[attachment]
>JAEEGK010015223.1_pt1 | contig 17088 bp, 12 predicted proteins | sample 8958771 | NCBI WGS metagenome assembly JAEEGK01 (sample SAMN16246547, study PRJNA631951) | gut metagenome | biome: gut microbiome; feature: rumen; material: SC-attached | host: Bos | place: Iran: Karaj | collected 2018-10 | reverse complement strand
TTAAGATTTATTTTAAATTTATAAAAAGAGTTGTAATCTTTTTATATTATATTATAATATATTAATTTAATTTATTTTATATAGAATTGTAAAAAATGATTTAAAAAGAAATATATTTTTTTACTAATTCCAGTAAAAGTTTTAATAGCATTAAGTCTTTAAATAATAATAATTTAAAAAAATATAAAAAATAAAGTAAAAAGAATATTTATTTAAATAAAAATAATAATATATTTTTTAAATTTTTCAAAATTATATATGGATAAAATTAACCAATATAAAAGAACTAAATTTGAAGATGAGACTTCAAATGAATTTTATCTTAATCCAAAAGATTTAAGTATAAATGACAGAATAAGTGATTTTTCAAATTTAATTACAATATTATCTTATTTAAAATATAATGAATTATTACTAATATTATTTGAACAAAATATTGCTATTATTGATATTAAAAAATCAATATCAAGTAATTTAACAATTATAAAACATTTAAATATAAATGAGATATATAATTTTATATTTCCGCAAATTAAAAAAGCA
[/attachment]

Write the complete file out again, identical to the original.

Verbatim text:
>JAEEGK010015223.1_pt1 | contig 17088 bp, 12 predicted proteins | sample 8958771 | NCBI WGS metagenome assembly JAEEGK01 (sample SAMN16246547, study PRJNA631951) | gut metagenome | biome: gut microbiome; feature: rumen; material: SC-attached | host: Bos | place: Iran: Karaj | collected 2018-10 | reverse complement strand
TTAAGATTTATTTTAAATTTATAAAAAGAGTTGTAATCTTTTTATATTATATTATAATATATTAATTTAATTTATTTTATATAGAATTGTAAAAAATGATTTAAAAAGAAATATATTTTTTTACTAATTCCAGTAAAAGTTTTAATAGCATTAAGTCTTTAAATAATAATAATTTAAAAAAATATAAAAAATAAAGTAAAAAGAATATTTATTTAAATAAAAATAATAATATATTTTTTAAATTTTTCAAAATTATATATGGATAAAATTAACCAATATAAAAGAACTAAATTTGAAGATGAGACTTCAAATGAATTTTATCTTAATCCAAAAGATTTAAGTATAAATGACAGAATAAGTGATTTTTCAAATTTAATTACAATATTATCTTATTTAAAATATAATGAATTATTACTAATATTATTTGAACAAAATATTGCTATTATTGATATTAAAAAATCAATATCAAGTAATTTAACAATTATAAAACATTTAAATATAAATGAGATATATAATTTTATATTTCCGCAAATTAAAAAAGCA